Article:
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Thread subject: Update and a few interesting links from Rob Bierregaard
Name Date Message
karen 03/26/07 08:49 am Copy from my email this morning


Greetings.

Adult Ospreys are settling in to new and old territories
across New England. None of our birds has started to move. After all,
they're still teenagers--and what teenager ever got up on time?
All the birds seem to be fine. Jaws', basking in the glory of
his Animal Planet adventures, sends sporadic signals from the Gulf of
Venezuela. Based on Jaws' first return to Martha's Vineyard last year
in early May, we shouldn't be surprised that Conanicus and Homer
haven't started north yet.
While you're waiting for our birds to start moving, if you
need a satellite-migration map fix, there are a couple of very
interesting options. 16 Bar-tailed Godwits are were outfitted with
PTTs (satellite transmitters) in New Zealand. They've begun their
remarkable trip all the way back to Alaska. (Their travels across the
Pacific make the 400-700 mile trips Ospreys make across the Caribbean
look like a walk in the park). The website tracking their progress
is: http://www.werc.usgs.gov/sattrack/shorebirds/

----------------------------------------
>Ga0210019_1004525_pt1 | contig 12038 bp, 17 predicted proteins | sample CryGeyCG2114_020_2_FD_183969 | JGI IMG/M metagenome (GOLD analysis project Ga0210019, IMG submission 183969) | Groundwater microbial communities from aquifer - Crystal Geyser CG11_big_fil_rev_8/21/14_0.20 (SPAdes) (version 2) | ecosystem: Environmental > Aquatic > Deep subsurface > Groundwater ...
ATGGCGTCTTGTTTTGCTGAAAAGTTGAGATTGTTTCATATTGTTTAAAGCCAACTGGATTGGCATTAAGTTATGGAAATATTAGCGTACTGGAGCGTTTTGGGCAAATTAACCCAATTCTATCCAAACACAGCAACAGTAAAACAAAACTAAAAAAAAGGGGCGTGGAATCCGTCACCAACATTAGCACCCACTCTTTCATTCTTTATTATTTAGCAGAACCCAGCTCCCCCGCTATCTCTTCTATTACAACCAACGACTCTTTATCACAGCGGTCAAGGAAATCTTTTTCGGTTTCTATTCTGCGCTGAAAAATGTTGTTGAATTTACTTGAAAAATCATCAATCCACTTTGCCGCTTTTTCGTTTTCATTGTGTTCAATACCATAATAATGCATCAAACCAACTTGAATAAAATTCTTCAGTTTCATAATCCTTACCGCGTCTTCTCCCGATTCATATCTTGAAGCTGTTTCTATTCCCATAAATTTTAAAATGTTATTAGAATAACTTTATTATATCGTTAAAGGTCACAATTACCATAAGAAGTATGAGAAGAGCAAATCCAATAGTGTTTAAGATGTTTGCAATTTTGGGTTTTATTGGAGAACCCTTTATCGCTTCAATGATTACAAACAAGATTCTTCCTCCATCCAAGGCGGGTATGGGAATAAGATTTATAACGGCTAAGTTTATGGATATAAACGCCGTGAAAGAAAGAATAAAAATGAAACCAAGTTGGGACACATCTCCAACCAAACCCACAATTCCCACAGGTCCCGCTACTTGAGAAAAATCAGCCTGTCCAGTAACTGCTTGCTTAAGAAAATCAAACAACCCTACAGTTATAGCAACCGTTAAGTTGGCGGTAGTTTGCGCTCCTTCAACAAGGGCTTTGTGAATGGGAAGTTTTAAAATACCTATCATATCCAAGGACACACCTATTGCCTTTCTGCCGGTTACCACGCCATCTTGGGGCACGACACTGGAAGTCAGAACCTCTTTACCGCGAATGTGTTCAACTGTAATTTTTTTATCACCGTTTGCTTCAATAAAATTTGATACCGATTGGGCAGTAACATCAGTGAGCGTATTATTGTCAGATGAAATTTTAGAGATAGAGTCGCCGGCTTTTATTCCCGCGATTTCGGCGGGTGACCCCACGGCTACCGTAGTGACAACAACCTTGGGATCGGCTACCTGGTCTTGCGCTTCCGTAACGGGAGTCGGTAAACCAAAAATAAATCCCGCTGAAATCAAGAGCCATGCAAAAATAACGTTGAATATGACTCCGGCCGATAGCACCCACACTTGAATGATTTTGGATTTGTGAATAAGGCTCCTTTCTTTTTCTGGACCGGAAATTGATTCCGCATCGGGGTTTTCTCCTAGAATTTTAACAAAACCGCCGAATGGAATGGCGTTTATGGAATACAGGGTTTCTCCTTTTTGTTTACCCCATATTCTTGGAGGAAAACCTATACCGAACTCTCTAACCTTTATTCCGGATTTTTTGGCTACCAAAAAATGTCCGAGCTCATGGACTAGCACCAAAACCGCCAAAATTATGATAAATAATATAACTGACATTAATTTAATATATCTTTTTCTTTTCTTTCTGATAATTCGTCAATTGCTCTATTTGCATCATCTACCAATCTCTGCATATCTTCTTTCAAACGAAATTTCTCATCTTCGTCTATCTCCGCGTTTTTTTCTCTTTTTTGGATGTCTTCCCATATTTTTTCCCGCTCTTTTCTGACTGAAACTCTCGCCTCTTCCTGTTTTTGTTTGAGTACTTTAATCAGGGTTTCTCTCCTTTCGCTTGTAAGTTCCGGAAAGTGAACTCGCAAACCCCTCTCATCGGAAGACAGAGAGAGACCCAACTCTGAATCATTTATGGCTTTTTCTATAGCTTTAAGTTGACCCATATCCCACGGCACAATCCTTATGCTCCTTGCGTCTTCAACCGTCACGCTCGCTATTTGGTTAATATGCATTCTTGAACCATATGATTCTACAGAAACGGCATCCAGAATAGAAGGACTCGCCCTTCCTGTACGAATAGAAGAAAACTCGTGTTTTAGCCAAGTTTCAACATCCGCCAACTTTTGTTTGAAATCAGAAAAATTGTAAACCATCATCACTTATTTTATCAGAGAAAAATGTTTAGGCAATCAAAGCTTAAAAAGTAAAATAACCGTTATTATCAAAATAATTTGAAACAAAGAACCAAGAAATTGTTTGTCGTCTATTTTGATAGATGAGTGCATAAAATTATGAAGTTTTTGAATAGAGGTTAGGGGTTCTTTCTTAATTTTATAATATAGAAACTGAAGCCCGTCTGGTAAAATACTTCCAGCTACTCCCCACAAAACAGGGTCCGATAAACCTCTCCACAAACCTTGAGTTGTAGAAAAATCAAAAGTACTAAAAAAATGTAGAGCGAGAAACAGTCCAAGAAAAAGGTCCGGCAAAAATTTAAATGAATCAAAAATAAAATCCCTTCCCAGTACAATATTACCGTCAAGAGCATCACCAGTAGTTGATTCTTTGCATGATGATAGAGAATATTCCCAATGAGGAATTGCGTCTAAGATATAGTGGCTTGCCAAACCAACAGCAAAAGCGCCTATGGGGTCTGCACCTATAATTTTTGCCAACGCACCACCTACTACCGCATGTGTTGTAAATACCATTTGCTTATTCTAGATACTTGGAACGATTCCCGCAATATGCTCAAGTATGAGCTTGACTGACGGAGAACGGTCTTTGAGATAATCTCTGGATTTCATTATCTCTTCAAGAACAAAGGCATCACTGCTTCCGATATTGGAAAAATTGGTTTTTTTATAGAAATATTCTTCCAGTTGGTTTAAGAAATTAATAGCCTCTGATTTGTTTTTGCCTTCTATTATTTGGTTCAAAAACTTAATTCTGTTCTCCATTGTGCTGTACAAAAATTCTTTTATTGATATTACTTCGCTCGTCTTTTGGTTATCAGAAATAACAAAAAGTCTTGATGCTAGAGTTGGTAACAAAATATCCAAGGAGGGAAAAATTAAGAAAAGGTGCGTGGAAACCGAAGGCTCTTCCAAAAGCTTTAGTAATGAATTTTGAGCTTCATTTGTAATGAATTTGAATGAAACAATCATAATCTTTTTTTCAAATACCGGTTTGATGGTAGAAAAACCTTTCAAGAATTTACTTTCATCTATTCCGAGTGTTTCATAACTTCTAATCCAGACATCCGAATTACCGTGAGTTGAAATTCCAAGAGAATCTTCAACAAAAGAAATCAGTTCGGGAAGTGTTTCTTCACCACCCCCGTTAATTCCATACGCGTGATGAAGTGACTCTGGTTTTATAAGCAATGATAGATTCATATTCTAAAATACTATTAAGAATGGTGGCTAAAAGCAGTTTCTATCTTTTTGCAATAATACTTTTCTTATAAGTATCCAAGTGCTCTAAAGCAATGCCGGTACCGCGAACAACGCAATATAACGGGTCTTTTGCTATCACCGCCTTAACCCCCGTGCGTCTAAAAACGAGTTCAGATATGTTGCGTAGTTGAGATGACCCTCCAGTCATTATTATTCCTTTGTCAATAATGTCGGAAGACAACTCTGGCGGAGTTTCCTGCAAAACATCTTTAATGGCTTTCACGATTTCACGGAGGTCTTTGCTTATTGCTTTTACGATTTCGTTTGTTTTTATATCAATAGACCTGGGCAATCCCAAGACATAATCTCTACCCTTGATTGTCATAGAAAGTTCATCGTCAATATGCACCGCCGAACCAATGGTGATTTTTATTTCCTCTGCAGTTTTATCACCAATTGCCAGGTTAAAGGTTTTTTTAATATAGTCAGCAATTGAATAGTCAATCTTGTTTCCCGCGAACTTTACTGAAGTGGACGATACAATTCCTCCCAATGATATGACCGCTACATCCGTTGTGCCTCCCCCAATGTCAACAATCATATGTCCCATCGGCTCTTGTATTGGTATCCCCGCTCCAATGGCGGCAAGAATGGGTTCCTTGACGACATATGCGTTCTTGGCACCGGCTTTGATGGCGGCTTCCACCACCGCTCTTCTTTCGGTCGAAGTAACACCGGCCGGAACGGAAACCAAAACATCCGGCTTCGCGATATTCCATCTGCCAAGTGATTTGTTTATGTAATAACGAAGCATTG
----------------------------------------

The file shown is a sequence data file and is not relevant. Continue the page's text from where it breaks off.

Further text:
You can also follow Pintails at a related site:
http://www.werc.usgs.gov/pinsat/maps.html (Pintail
populations have declined dramatically over the past 30 years. This
project is trying to get some data to help understand why. For
details go to http://www.werc.usgs.gov/pinsat/plan/html )

And if you really need a raptor map fix, the Falcon Research
Group has recently tagged 7 Peregrine Falcons deep in southern Chile.
Some of these birds should be heading all the way to the Canadian or
Alaskan arctic soon.
http://www.frg.org/SC_PEFA_more.htm

That should keep you busy until our birds move!

--
Rob Bierregaard
Biology Dept.
UNC-Charlotte
9201 University City Blvd.
Charlotte NC 28223

704 333 2405
http://www.bioweb.uncc.edu/bierregaard
Nancy L 03/26/07 09:22 am Thanks, Karen.
Pam 03/26/07 12:13 pm Lots to check up on there :)) Thank you Karen.
Marie 03/26/07 07:10 pm ooooh thanks Karen such amazing stuff.........

I had heared that Bar-tailed Godwits make remarkable migrations and mostly over the Pacific, flying non-stop for hours and hours, dare I say days. Wow. Birds are amazing.

Copyright © 2007 DPOF

Tom Throwe
Last modified: Sat Feb 17, 2007